On 10 May 2001, the European Court of Human Rights delivered its judgment in the case of Cyprus v. Turkey pronouncing on the legal consequences of Turkey's invasion and occupation of the northern part of Cyprus since 1974. The Court found Turkey responsible for continuing violations of the right to the home and property of Greek-Cypriots. Invoking the Namibia principle, the Court found that remedies in the occupied part of Cyprus may be regarded as domestic remedies of Turkey and that the question of their effectiveness was to be considered in the specific circumstances in which it arises. On 1 March 2010, the Court decided that a Commission in the occupied area was a remedy that should be exhausted by the complainants for the above violations. Significant legal questions were determined relating to the effectiveness of this remedy with far-reaching consequences concerning the right to home and property as well as other aspects of human rights and international law.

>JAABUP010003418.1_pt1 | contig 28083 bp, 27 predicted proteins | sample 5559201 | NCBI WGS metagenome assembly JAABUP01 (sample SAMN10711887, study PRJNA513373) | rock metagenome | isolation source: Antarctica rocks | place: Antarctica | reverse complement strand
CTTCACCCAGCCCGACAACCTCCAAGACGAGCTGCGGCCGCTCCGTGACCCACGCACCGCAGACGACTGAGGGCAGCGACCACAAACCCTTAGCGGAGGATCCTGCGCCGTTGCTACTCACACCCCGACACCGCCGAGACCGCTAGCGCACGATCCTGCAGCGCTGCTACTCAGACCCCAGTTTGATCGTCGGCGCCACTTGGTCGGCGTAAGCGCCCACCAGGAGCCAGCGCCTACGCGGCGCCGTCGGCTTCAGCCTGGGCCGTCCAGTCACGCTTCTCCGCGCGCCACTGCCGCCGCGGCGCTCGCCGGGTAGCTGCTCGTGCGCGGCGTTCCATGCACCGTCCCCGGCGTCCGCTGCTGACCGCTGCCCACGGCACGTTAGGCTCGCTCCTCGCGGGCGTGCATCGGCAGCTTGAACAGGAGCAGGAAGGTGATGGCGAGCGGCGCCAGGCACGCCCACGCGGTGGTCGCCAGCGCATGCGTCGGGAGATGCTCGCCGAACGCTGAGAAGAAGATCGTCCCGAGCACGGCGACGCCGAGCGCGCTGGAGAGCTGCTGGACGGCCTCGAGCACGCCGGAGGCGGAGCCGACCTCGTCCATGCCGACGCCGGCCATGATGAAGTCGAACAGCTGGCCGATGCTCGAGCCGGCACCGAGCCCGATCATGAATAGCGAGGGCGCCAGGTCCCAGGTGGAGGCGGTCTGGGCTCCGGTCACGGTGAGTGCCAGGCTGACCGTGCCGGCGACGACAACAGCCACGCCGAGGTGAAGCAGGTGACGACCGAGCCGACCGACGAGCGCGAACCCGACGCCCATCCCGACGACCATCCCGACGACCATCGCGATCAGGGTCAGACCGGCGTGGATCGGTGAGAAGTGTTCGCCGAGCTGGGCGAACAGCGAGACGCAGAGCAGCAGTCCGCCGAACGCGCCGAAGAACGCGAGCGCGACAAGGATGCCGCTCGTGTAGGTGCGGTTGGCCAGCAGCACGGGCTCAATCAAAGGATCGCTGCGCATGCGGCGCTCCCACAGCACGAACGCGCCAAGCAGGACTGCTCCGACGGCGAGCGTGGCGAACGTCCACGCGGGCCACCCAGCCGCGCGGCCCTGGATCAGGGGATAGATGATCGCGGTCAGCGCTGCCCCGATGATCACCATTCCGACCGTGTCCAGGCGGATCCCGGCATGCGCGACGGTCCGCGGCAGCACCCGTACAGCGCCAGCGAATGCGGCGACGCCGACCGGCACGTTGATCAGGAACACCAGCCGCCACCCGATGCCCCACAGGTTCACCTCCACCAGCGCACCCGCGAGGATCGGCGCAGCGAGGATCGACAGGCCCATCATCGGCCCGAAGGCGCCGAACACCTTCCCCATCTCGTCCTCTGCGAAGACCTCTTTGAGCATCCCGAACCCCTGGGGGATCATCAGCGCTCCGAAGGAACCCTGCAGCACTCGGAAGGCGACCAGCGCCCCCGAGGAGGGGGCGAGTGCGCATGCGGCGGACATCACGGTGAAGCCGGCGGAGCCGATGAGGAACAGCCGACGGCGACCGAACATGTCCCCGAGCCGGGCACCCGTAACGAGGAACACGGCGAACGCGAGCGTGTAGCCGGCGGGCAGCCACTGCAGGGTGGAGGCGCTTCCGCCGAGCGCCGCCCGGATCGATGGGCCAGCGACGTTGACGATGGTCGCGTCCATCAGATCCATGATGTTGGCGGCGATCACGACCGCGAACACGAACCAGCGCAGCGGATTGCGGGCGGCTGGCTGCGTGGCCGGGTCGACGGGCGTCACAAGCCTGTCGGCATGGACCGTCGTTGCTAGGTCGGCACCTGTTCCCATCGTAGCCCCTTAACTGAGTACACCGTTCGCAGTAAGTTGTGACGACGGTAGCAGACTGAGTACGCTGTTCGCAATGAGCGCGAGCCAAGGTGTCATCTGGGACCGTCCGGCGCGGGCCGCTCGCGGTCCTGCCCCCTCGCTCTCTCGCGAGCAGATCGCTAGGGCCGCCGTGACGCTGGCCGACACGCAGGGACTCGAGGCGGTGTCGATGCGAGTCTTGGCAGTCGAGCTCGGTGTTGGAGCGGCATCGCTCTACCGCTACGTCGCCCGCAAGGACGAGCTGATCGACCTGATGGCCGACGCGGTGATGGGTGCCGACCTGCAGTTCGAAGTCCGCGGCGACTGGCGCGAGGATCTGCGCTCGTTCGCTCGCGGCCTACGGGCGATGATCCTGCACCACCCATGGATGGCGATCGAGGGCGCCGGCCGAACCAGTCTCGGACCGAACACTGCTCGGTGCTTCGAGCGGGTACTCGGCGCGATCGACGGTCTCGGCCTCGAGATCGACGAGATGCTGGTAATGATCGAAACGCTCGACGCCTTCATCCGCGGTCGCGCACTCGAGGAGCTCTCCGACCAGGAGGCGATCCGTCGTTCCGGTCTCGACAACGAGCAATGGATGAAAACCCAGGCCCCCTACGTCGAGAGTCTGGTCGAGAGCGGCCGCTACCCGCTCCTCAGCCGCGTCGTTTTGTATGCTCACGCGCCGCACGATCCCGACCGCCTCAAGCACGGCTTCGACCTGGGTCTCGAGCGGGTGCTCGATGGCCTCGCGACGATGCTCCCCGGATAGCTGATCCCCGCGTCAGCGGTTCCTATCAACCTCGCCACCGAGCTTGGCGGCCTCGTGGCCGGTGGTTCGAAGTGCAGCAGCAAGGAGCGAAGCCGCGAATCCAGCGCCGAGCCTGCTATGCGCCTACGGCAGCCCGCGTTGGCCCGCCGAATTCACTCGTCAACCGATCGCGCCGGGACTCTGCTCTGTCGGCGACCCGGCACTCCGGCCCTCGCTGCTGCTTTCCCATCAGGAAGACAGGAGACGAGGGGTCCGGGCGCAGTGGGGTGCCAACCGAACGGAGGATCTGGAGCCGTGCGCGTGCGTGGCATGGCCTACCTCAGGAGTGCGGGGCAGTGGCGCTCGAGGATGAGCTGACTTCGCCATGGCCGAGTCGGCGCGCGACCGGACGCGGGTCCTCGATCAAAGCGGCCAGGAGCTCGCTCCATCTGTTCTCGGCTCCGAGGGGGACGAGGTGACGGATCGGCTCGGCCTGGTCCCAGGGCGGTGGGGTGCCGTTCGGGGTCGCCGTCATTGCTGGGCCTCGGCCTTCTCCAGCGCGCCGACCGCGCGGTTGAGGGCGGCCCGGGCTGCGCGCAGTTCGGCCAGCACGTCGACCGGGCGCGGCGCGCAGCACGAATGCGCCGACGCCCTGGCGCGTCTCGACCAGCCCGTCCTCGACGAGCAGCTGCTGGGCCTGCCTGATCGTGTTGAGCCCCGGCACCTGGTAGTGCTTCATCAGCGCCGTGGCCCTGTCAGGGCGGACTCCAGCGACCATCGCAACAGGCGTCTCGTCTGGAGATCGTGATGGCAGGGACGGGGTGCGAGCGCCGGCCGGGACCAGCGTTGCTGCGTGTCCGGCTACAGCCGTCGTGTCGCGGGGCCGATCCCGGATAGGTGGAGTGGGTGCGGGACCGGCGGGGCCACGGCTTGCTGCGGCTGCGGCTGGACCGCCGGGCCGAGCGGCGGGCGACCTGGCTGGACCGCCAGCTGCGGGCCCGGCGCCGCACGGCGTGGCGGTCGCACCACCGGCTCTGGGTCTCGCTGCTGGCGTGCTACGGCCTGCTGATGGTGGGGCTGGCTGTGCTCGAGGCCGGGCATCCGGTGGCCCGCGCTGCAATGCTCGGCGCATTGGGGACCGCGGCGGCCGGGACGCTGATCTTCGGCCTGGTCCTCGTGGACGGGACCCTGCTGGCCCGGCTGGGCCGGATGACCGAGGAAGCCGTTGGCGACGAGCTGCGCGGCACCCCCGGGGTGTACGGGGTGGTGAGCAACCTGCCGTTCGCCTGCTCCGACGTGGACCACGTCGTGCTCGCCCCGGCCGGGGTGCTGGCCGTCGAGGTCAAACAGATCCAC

Email your librarian or administrator to recommend adding this journal to your organisation's collection.
* Views captured on Cambridge Core between September 2016 - 30th March 2017. This data will be updated every 24 hours.